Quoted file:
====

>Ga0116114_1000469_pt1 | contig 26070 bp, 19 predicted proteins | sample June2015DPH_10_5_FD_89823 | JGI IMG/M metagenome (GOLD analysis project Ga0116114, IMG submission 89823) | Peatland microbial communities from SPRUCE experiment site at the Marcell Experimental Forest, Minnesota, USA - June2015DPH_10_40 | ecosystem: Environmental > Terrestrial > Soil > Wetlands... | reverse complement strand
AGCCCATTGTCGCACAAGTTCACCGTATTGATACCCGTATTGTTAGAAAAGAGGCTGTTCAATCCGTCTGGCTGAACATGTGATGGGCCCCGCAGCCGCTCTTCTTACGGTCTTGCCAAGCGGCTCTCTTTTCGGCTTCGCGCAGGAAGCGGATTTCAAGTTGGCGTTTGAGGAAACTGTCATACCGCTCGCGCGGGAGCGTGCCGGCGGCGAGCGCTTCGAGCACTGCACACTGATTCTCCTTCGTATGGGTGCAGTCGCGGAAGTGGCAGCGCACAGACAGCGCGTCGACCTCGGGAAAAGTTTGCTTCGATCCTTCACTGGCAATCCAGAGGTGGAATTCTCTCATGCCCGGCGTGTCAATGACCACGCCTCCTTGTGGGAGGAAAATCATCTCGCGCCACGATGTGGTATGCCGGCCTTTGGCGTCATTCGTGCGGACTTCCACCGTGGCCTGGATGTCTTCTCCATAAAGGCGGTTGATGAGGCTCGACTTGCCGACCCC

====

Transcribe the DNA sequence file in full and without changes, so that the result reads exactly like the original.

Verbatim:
>Ga0116114_1000469_pt1 | contig 26070 bp, 19 predicted proteins | sample June2015DPH_10_5_FD_89823 | JGI IMG/M metagenome (GOLD analysis project Ga0116114, IMG submission 89823) | Peatland microbial communities from SPRUCE experiment site at the Marcell Experimental Forest, Minnesota, USA - June2015DPH_10_40 | ecosystem: Environmental > Terrestrial > Soil > Wetlands... | reverse complement strand
AGCCCATTGTCGCACAAGTTCACCGTATTGATACCCGTATTGTTAGAAAAGAGGCTGTTCAATCCGTCTGGCTGAACATGTGATGGGCCCCGCAGCCGCTCTTCTTACGGTCTTGCCAAGCGGCTCTCTTTTCGGCTTCGCGCAGGAAGCGGATTTCAAGTTGGCGTTTGAGGAAACTGTCATACCGCTCGCGCGGGAGCGTGCCGGCGGCGAGCGCTTCGAGCACTGCACACTGATTCTCCTTCGTATGGGTGCAGTCGCGGAAGTGGCAGCGCACAGACAGCGCGTCGACCTCGGGAAAAGTTTGCTTCGATCCTTCACTGGCAATCCAGAGGTGGAATTCTCTCATGCCCGGCGTGTCAATGACCACGCCTCCTTGTGGGAGGAAAATCATCTCGCGCCACGATGTGGTATGCCGGCCTTTGGCGTCATTCGTGCGGACTTCCACCGTGGCCTGGATGTCTTCTCCATAAAGGCGGTTGATGAGGCTCGACTTGCCGACCCC